I beg to move, That the Bill be now read a Second time.
Most people in the House know that for 20 years before I entered Parliament, I was a personal injury lawyer;
I suppose that I still am—once a lawyer always a lawyer. I still have my practice certificate and remain a consultant with my firm, although I do not take on any cases. It would be impossible to do that job as well as this one, but I have maintained a keen interest in the development of this area of law. During the course of my practice, I have represented many sufferers of various asbestos-related illnesses and diseases, but the Bill is narrowly drawn, as it is designed to deal with pleural plaques.
Pleural plaques are a thickening of the lining of the lung, which is usually visible on an X-ray or a CT scan, and they are caused by exposure to asbestos. They represent an increased risk—between 5 and 10 per cent.—of more serious asbestos-related diseases, and, because of that, pleural plaques cause real anxiety and stress for those who have them. It is hard to imagine someone's fear if they are at risk of developing an evil, disabling illness such as mesothelioma, which is painful and always fatal. During the course of my practice and, indeed, my time in the House, I have met many pleural plaques sufferers who have expressed to me their strong feelings about the issue and the problems that have recently arisen because of a decision in the courts.
Until recently, pleural plaques were compensated at common law. Since 1984, there have been three cases against the Ministry of Defence, the leading one being Church v. Ministry of Defence. With a diagnosis of asbestos-related pleural plaques, or asymptomatic fibrosis on the pleural lining of the lungs as it is described in the cases, it was decided in Church v. Ministry of Defence that the condition constituted an injury, enabling damages to be claimed. The amount of compensation has varied over the years, but on a provisional basis the rate until recently was probably about £4,000, although at times it has been as high as £7,000.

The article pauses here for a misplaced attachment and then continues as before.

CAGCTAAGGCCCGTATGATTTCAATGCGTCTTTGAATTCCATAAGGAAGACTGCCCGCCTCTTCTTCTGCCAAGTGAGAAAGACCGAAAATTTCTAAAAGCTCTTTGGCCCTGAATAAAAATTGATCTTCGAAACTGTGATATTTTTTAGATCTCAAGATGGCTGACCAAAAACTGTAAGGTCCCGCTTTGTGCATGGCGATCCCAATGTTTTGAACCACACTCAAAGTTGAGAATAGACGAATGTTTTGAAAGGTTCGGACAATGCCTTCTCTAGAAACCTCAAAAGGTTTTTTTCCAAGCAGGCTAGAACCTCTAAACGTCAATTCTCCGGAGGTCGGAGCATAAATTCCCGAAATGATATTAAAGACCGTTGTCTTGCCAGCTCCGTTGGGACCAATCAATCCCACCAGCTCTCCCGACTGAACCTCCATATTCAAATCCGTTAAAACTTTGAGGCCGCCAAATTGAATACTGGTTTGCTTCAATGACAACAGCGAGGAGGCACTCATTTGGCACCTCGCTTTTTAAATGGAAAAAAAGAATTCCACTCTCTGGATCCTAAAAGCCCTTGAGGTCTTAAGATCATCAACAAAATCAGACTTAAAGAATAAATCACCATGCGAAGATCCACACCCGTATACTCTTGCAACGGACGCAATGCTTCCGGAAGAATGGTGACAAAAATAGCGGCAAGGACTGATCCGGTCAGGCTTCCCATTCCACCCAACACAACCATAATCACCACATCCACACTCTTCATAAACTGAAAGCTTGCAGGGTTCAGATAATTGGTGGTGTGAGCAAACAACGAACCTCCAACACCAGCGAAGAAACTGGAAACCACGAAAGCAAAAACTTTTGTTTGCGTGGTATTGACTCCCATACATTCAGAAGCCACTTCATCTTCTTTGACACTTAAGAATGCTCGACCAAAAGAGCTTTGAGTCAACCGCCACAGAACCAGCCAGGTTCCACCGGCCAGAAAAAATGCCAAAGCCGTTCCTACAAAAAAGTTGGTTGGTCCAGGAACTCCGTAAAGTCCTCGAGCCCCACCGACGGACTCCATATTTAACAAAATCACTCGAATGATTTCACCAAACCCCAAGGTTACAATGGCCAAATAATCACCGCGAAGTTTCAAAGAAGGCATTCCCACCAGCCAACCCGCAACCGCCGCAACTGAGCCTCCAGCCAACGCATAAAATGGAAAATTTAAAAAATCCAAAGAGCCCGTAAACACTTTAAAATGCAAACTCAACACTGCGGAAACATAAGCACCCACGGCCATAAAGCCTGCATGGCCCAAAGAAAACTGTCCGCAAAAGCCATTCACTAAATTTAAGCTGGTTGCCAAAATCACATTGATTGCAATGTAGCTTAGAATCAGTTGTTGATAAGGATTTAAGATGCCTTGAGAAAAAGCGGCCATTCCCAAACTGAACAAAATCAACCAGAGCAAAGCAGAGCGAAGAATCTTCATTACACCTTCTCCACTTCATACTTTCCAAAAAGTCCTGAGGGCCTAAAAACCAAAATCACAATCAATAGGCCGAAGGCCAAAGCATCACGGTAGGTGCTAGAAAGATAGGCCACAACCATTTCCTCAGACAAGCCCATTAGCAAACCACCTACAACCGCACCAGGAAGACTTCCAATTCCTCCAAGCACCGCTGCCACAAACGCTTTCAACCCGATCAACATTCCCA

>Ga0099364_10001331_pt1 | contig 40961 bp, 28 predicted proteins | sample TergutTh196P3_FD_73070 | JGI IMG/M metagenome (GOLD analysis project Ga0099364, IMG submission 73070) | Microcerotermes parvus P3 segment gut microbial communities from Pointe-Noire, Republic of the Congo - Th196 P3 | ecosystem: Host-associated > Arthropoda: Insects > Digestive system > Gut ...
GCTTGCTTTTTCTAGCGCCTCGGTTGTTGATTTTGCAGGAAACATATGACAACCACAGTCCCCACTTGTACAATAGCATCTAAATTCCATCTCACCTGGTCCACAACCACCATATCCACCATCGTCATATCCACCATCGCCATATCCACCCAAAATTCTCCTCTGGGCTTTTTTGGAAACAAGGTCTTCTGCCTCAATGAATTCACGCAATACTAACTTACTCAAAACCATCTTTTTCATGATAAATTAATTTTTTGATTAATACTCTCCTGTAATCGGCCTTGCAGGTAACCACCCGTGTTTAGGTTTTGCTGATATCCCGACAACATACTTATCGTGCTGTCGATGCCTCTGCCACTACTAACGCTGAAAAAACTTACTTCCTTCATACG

In the 2006 case of Rothwell v. Chemical and Insulating Company Ltd, the Court of Appeal found that pleural plaques are not compensatable, mainly on public policy grounds. The Court refused to aggregate the condition of pleural plaques with the anxiety and distress that they cause, deciding that each individual condition is not compensatable and that courts cannot look at the aggregate of both pleural plaques and the psychological conditions that they cause. In autumn 2007, that decision was upheld by the House of Lords in a case called Johnston v. NEI International Combustion Ltd; in fact, it was the same as the Rothwell case, because a number of cases had been consolidated and the appeals were linked. The House of Lords upheld the Court of Appeal decision that pleural plaques are not compensatable, which has been a cause of concern in the wider community and the House ever since. There have been numerous parliamentary questions, early-day motions, amendments to Government Bills and pieces of private Members' legislation, and I do not know how many Adjournment debates the issue has been raised in.
At Prime Minister's questions on
There is no perfect option for dealing with this issue, but pleural plaques are a serious condition that affects many people, and doing nothing is simply not an option.
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